Unity, a documentary by Shaun Monson, attempts to tackle arguably the most complex facets of the human experience in five dense chapters: “Cosmic”, “Mind”, “Body”, “Heart”, and “Soul”.
Needless to say, the 120 minute film only manages to graze these daunting topics. Unity is yet another film that utilizes the massive amounts of brutal footage available of animals in crates and humans killing humans to shock an audience into listening to a dogmatic spiel of how to solve the world’s problems. Its script seems to preach a message of love and, of course, unity but it insidiously leaves a residue of self-loathing.
Oddly reminiscent of the guilt inflicting monologues delivered by Catholic priests, this film manages to tell you you’re wrong unless you live a particular way without quite saying so in so many words. It preaches to the choir, arguably the only people who could genuinely appreciate it, in a self-righteous tone that may make you want to get up and leave unless you’re already subscribed. It successfully manages to display virtually all of humanity’s faults with extremely graphic and disturbing clips without really justifying the brutality it inflicts upon its viewers. The shock may very well be the only lasting impact on the audience as the watery message delivered seems to wane in light of it.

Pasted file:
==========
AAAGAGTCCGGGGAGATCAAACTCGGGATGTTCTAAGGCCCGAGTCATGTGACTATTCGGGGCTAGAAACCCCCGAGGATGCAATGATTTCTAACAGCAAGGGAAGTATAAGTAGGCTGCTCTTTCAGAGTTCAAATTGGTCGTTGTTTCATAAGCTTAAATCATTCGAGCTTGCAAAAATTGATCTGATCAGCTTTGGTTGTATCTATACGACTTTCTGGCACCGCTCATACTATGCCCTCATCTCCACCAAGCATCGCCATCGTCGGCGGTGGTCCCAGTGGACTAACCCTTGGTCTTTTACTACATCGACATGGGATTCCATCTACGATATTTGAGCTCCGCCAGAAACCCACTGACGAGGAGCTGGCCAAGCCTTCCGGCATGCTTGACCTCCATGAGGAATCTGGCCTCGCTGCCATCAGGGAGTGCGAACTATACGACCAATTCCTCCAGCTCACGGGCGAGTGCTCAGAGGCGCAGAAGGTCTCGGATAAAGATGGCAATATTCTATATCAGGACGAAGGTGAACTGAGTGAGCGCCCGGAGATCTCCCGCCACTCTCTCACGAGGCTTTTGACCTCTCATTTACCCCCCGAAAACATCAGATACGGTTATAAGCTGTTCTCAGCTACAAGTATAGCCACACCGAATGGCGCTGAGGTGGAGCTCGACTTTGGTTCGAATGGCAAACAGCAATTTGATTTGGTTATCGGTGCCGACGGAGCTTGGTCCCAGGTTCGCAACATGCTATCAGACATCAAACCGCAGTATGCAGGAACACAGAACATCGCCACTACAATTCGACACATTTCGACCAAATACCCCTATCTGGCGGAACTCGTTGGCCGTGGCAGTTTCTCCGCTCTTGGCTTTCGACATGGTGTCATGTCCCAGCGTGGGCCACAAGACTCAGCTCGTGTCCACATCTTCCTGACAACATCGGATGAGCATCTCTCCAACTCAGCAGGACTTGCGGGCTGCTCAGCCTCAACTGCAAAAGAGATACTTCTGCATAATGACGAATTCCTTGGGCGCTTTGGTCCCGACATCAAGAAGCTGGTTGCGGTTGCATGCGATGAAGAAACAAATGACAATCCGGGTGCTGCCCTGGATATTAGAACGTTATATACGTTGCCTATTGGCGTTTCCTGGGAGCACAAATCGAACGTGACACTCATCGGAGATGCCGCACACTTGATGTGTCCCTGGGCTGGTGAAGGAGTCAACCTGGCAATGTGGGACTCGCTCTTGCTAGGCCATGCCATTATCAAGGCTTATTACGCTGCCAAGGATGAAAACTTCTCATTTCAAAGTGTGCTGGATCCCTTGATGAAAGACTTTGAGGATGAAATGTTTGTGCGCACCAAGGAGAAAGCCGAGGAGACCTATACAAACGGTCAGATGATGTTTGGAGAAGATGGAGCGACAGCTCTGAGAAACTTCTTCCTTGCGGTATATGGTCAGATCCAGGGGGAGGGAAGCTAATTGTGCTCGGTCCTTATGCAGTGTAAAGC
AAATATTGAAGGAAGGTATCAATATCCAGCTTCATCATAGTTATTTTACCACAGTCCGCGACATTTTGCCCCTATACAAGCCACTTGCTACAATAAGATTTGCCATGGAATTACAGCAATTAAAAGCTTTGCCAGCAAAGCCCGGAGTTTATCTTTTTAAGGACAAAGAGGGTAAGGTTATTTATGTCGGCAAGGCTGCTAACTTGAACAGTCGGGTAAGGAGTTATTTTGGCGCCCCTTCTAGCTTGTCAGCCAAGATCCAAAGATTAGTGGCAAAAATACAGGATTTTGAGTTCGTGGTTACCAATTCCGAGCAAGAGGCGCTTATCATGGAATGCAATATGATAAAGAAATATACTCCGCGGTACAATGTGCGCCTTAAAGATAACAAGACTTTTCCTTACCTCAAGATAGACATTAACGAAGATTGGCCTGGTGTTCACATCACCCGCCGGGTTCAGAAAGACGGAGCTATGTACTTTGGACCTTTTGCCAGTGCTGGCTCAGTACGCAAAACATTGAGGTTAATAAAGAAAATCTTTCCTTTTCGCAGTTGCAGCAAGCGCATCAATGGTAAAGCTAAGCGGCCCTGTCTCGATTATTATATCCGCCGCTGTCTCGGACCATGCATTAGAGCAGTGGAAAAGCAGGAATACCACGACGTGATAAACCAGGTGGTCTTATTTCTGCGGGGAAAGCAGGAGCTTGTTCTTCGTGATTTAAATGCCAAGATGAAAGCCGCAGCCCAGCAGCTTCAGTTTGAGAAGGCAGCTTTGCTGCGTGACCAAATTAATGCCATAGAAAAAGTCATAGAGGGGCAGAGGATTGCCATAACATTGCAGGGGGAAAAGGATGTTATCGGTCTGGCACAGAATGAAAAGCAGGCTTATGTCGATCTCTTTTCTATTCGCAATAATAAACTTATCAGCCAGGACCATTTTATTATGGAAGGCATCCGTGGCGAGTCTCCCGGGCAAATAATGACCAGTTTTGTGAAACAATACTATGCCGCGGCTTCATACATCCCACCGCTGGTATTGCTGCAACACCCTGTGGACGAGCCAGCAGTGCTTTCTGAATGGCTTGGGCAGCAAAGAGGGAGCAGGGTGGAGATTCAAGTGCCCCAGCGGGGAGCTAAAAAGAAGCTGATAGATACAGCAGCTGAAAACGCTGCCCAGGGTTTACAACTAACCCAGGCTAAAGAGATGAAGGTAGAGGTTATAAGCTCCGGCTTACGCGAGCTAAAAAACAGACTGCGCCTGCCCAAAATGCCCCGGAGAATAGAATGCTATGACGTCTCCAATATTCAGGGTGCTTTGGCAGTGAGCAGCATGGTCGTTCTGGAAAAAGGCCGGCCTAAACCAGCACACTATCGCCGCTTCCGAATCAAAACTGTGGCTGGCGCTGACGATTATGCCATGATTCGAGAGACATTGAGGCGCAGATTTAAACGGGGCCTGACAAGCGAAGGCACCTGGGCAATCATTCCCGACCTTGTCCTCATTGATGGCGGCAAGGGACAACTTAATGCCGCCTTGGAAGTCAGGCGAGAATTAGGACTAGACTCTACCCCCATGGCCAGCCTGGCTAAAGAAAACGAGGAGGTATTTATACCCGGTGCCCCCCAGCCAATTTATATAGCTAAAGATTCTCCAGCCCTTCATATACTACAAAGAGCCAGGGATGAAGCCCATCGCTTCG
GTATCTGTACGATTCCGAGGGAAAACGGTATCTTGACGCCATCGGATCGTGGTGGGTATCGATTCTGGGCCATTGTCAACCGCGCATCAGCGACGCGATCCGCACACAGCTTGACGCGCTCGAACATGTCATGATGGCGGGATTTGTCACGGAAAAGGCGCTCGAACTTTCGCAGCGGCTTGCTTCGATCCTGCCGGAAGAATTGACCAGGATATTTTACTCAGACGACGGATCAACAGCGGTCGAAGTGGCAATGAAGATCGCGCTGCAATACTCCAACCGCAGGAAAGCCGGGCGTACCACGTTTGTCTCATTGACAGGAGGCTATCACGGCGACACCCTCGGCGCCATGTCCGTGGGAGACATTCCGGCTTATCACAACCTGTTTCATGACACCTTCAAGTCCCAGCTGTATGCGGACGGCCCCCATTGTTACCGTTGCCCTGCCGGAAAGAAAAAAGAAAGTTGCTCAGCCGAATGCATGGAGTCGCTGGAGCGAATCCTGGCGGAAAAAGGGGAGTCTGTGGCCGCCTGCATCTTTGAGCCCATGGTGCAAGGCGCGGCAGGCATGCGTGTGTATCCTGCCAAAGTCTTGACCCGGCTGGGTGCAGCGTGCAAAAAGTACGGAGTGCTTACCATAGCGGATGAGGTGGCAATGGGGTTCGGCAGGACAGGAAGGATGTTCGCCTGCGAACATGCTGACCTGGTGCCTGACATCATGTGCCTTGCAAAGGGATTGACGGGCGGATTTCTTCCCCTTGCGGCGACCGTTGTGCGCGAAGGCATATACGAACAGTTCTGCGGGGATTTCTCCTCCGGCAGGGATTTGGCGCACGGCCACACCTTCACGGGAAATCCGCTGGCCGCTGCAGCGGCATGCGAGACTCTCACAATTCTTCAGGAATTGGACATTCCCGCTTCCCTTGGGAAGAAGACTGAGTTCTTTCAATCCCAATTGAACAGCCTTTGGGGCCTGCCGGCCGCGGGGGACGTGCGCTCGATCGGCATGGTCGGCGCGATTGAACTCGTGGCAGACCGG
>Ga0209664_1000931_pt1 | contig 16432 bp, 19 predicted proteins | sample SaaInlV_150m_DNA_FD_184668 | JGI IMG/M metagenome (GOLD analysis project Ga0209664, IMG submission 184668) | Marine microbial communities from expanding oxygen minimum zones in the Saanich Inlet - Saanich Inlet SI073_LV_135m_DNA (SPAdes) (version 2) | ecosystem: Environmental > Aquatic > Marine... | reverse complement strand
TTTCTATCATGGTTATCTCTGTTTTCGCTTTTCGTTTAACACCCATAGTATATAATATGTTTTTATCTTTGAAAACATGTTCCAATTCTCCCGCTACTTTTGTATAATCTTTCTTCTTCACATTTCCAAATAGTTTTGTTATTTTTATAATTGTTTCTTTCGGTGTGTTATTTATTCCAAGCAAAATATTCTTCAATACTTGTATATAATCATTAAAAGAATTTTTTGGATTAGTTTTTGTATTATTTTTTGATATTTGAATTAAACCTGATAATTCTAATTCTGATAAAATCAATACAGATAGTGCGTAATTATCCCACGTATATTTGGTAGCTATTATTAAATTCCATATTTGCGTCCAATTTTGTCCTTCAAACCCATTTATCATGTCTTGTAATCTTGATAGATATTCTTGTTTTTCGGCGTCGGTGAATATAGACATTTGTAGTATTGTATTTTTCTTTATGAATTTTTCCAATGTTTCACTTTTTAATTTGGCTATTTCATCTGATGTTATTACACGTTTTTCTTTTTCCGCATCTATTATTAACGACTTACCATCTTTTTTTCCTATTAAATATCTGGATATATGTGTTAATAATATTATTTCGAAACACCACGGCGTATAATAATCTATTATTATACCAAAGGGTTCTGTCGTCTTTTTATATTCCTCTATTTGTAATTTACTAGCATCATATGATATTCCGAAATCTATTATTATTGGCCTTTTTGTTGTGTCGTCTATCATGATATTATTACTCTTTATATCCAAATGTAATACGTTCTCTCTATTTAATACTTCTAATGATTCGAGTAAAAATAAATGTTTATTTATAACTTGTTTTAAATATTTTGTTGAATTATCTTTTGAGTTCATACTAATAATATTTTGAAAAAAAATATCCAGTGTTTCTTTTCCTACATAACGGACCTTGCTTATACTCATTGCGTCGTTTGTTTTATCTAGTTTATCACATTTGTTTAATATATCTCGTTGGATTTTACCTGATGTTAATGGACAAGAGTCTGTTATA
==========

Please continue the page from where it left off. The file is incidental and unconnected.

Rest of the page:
Unity is a genuine attempt to try to bring some kind of awareness to its audience of humanity’s evil ways and how respect of all life is the only path of redemption; however, its condescending and doctrinaire method of delivering this message along with its overuse of shock footage prevent this benevolent and respectable opinion from effectively reaching its audience.